The thought of having pursued one of these avocations has an appeal, to be world-class in a specific discipline. To be at the top of my game, complete with all the industry adulation. But I would have lost out on the diversity of learning that I’ve enjoyed. The viewing of life from so many perspectives.

So if you have a passion that drives you, then dive in, go deep, and master your craft. But if professional passion is not your cup of tea, it’s okay to just enjoy what you do, and let it feed your passion for life. In the end, it will still be a story well told.

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Peacemakers at the University

One benefit of being a professional in higher education is the opportunity to change the lives of students at a critical point in their personal development. As young adults discover who they are and attempt to map out their future, or at least determine the direction they will take upon graduation, they need to know how they can make a difference.

As Dean of the Joan B. Kroc School of Peace Studies at the University of San Diego (USD), Patricia Márquez understands the perils of conflict, the importance of conflict resolution, and the need to develop peace professionals.

Dean Márquez doesn’t open her talk by referencing USD, or her own experience as an educator, but rather tells a historical tale that takes the audience back in time to “113 years ago, in 1895”. She goes on to explain how Charles Eliot, the president of Harvard University, decided to start a business school at the university. This combination of a second hand story and historical narrative is a compelling way to begin her talk about the importance of peace studies in a world that is dealing with conflict at every turn.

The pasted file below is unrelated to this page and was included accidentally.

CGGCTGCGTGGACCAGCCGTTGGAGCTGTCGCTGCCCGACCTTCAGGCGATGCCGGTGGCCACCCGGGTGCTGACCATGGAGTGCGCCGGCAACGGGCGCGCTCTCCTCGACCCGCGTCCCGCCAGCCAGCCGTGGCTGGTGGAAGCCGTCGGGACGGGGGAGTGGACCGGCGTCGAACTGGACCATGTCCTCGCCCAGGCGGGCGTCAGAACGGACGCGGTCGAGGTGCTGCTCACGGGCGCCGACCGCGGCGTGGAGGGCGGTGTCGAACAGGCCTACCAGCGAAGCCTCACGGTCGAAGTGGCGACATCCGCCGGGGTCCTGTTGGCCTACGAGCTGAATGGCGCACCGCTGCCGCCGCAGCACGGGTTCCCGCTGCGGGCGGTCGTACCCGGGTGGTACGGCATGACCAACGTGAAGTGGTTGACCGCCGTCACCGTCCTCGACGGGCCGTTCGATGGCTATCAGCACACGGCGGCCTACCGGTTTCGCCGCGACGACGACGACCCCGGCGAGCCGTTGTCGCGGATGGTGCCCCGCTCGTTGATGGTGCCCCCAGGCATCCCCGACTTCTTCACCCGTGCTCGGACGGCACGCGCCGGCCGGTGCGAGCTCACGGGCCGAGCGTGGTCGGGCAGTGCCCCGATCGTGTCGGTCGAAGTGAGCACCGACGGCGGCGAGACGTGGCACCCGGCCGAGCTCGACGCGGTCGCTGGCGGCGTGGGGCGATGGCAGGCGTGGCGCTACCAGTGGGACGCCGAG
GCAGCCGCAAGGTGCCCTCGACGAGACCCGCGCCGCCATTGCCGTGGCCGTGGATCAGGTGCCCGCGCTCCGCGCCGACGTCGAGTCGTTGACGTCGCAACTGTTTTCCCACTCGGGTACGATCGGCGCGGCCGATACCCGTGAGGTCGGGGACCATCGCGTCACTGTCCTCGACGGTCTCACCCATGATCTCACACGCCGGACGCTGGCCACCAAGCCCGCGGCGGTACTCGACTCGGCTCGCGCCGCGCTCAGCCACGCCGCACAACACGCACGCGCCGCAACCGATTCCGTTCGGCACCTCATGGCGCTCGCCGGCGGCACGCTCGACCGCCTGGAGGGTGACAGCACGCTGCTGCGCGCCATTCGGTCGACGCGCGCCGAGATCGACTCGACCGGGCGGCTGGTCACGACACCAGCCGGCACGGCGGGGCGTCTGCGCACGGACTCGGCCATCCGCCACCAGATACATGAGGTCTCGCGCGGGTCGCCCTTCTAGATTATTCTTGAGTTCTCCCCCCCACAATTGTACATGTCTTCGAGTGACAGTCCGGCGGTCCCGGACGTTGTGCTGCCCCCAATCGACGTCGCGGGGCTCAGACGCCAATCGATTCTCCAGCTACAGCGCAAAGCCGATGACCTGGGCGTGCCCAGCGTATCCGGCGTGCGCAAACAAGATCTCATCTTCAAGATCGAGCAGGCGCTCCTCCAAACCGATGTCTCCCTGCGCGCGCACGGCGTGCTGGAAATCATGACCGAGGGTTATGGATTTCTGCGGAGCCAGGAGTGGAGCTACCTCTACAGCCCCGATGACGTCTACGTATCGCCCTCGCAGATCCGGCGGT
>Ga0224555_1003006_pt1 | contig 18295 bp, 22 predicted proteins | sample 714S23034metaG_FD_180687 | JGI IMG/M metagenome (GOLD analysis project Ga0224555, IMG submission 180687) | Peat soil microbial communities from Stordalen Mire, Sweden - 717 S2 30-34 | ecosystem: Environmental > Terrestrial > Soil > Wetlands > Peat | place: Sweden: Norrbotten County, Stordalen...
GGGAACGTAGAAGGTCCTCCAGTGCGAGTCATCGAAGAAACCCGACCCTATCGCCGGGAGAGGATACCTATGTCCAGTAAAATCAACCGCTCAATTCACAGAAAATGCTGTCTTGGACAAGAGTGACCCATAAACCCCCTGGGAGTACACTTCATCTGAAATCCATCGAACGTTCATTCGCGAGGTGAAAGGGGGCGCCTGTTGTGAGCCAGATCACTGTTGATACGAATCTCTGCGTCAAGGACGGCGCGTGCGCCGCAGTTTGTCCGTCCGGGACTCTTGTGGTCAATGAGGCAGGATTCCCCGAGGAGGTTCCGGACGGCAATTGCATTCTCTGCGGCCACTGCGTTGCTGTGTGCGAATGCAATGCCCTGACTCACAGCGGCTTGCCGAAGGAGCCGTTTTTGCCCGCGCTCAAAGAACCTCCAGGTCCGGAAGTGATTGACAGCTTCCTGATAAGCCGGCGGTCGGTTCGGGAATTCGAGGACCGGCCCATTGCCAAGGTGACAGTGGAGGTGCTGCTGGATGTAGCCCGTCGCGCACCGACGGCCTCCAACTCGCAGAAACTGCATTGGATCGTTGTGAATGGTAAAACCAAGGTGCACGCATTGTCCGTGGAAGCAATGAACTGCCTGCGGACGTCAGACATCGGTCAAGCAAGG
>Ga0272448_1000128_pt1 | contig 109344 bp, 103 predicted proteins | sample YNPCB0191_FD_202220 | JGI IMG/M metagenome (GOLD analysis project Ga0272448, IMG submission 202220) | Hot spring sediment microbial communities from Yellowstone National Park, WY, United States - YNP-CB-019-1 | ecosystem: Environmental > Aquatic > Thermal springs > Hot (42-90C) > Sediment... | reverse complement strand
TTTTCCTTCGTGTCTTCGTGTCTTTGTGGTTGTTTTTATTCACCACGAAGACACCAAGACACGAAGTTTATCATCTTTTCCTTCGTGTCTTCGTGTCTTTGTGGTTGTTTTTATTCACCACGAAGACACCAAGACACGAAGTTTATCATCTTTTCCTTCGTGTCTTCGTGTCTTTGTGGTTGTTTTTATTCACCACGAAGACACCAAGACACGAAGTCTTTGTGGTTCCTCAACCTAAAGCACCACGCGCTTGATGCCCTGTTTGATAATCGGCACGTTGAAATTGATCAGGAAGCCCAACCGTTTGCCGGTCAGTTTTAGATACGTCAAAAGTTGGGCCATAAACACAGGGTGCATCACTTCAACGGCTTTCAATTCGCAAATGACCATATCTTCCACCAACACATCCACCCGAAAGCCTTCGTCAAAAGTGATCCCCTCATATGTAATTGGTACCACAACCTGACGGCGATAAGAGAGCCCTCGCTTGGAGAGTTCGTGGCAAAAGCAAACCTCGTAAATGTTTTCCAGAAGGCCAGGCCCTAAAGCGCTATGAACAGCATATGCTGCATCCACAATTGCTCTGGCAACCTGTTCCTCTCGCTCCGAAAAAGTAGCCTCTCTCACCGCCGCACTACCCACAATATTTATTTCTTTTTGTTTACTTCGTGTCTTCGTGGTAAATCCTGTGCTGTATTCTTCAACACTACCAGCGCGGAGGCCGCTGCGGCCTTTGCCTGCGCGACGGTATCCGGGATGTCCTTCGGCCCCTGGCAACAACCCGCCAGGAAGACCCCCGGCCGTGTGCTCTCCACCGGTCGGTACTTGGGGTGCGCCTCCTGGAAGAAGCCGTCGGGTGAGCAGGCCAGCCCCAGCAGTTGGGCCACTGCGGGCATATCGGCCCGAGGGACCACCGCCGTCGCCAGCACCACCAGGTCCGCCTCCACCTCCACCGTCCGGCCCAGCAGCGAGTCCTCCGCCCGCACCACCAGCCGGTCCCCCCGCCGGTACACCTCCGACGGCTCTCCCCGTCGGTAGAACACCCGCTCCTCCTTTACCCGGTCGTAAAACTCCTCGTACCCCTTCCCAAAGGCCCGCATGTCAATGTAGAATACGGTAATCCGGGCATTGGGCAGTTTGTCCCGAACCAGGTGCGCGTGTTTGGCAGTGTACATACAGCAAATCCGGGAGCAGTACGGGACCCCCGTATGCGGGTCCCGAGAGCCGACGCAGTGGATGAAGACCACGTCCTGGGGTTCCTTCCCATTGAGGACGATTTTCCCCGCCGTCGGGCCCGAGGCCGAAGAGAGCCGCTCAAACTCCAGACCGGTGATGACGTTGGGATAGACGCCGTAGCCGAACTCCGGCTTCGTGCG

At three minutes into her talk Dean Márquez brings us a century forward into the present day, and for the first time introduces the topic of conflict resolution. She makes the case that just as business education became a foundational piece of our expanding economy, peace studies will become just as pivotal in shaping our collective future. This is an interesting way in which an audience comes to understand the merits of an idea by hearing about a similar, or parallel story that comes to the same conclusion. “We need professionals to build peace.”

This statement becomes her stake in the ground, the key idea that she will go on to explain in detail with specific examples of how this paradigm is playing out around the world. She then uses specific examples to illustrate the challenges we face in achieving peaceful coexistence. From New York City to Kibera, Nairobi, Mexico City and Cape Town, to the most common human desire, to live a better life, as exemplified by the flow of migrants.

“In an increasingly diverse, dense, and connected world, the question for us is how to build peaceful coexistence where the rights of all individuals are being met.”

How does your story relate to events in the past? Is there a parallel story that can highlight the path of your own narrative? Are there personal stories that provide current and relevant examples of how your idea or solution can change the status quo?

Peace Innovators is a program from the Kroc School of Peace Studies, University of San Diego in which select faculty members prepare presentations that are focused on the human issues they address within their professional studies as well as class curriculum. I had the pleasure of working with each of these speakers as they prepared their talks.